Frank Lloyd Wright was one of the greatest of all American architects. Over the course of his long career, Wright designed over 800 buildings. This program uses live cinematography, interviews, and rare archival footage to bring Wright's story to life
Vacationland : Tourism and Environment in the Colorado High Country by William Philpott( Book )

3 editions published between 2013 and 2014 in English and held by 164 WorldCat member libraries worldwide

"Vacationland tells the story of the region's dramatic transformation in the decades after World War II, when a loose coalition of tourist boosters fashioned alluring images of nature in the high country and a multitude of local, state, and federal actors built the infrastructure for high-volume tourism: ski mountains, stocked trout streams, motels, resort villages, and highway improvements that culminated in an entirely new corridor through the Rockies, Interstate 70. Vacationland is more than just the tale of one tourist region. It is a case study of how the consumerism of the postwar years rearranged landscapes and revolutionized American environmental attitudes. Postwar tourists pioneered new ways of relating to nature, forging surprisingly strong personal connections to their landscapes of leisure and in many cases reinventing their lifestyles and identities to make vacationland their permanent home."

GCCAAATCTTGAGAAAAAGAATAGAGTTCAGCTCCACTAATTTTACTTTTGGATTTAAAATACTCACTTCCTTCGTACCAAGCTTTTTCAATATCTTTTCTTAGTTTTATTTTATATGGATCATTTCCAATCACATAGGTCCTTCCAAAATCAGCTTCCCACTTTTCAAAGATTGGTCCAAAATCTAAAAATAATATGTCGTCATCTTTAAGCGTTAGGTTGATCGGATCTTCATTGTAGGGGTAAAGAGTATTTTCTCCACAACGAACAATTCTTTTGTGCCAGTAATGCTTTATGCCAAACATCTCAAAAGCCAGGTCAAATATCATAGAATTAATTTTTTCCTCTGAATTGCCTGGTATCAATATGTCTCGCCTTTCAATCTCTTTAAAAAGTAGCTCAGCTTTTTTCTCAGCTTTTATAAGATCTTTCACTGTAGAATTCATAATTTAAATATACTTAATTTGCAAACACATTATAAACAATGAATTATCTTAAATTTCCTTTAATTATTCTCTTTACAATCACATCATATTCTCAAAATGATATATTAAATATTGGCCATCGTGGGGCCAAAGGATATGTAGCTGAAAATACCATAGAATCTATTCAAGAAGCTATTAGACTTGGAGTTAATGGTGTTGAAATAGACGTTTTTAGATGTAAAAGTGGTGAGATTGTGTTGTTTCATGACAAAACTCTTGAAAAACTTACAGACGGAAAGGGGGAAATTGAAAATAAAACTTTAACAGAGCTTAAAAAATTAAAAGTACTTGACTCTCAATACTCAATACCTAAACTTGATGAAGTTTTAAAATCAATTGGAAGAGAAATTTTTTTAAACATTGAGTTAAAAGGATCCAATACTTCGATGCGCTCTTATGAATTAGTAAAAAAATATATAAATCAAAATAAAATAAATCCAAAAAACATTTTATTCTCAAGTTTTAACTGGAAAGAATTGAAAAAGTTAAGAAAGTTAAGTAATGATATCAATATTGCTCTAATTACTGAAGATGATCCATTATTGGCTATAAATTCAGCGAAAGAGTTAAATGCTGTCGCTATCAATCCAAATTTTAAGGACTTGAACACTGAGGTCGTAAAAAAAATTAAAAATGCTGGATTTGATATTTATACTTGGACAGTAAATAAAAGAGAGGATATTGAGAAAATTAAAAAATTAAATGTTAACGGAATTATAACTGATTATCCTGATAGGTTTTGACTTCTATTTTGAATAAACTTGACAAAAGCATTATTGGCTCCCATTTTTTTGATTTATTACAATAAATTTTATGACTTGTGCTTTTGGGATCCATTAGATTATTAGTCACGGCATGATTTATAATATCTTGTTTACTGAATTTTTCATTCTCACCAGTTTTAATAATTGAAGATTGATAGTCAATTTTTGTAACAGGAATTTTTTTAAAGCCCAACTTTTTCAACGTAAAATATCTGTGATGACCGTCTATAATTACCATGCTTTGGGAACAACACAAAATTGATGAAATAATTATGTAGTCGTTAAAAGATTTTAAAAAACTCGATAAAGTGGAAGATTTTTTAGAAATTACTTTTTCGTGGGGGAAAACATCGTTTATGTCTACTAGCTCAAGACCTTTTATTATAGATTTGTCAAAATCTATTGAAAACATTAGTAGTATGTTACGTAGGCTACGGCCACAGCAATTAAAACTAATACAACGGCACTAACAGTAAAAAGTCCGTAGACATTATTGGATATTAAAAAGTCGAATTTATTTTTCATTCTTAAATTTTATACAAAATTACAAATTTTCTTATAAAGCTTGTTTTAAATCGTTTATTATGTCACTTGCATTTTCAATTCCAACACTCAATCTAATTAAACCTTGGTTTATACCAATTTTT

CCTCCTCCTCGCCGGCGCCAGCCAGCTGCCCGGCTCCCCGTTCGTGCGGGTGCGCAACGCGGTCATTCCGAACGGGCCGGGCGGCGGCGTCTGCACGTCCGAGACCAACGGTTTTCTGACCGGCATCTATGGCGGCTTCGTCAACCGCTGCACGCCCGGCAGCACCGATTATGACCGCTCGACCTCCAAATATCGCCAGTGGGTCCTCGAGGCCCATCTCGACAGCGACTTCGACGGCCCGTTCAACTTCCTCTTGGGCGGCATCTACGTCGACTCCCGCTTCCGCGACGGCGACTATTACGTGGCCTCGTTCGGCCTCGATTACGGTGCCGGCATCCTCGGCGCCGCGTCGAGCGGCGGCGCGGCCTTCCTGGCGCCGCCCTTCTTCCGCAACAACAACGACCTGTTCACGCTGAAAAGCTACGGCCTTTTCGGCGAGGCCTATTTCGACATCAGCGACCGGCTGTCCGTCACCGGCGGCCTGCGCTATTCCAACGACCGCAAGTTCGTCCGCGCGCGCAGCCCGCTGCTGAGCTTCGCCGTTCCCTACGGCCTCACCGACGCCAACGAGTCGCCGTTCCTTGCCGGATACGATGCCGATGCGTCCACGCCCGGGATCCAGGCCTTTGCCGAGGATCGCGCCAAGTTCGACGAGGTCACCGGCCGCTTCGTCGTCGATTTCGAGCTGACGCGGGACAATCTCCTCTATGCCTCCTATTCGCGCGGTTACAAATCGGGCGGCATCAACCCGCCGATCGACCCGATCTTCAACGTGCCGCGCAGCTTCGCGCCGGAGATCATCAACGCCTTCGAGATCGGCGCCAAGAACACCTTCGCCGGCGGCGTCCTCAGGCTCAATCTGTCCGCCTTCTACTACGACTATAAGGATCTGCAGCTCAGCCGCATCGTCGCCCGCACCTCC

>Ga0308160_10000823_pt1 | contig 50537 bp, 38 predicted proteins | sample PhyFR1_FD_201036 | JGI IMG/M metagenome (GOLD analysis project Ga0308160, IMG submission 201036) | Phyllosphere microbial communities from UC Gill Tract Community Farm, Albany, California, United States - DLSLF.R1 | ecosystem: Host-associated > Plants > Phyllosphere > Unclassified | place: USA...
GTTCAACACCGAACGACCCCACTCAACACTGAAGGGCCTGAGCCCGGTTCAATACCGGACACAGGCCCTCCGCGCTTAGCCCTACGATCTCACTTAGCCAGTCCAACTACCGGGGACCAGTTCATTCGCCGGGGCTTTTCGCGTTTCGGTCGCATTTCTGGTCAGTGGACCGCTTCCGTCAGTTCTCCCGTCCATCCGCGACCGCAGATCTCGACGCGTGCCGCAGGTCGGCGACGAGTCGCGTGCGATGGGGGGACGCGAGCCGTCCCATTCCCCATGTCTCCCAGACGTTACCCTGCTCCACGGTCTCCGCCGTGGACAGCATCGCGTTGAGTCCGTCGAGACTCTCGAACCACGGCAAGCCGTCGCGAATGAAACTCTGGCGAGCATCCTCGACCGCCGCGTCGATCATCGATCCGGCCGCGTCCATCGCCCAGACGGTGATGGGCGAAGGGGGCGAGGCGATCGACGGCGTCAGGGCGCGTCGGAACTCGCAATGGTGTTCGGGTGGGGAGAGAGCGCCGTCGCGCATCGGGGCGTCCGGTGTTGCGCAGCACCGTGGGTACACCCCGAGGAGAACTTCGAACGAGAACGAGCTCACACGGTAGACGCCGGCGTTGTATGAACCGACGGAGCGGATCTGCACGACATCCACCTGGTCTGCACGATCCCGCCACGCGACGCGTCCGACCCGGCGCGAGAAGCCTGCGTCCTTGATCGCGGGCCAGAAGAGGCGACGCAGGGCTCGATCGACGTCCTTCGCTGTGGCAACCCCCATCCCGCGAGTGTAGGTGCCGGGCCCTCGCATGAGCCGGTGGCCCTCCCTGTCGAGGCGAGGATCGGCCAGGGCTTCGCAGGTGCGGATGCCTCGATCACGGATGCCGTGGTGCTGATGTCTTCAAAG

My first summer in the Sierra by John Muir( Book )

1 edition published in 2011 in English and held by 135 WorldCat member libraries worldwide

Famed naturalist John Muir (1838-1914) came to Wisconsin as a boy and studied at the University of Wisconsin. He first came to California in 1868 and devoted six years to the study of the Yosemite Valley. After work in Nevada, Utah, and Colorado, he returned to California in 1880 and made the state his home. One of the heroes of America's conservation movement, Muir deserves much of the credit for making the Yosemite Valley a protected national park and for alerting Americans to the need to protect this and other natural wonders. My first summer in the Sierra (1911) is based on Muir's original journals and sketches of his 1869 stay in the Sierras. Hired to supervise a San Joaquin sheep owner's flock at the headwaters of the Merced and Tulomne Rivers, Muir sets out for the mountains in June, returning to the Valley in September. He describes the flora and fauna of the mountains as well as his visits to Yosemite and his climbs of Mt. Hoffman and other peaks in the range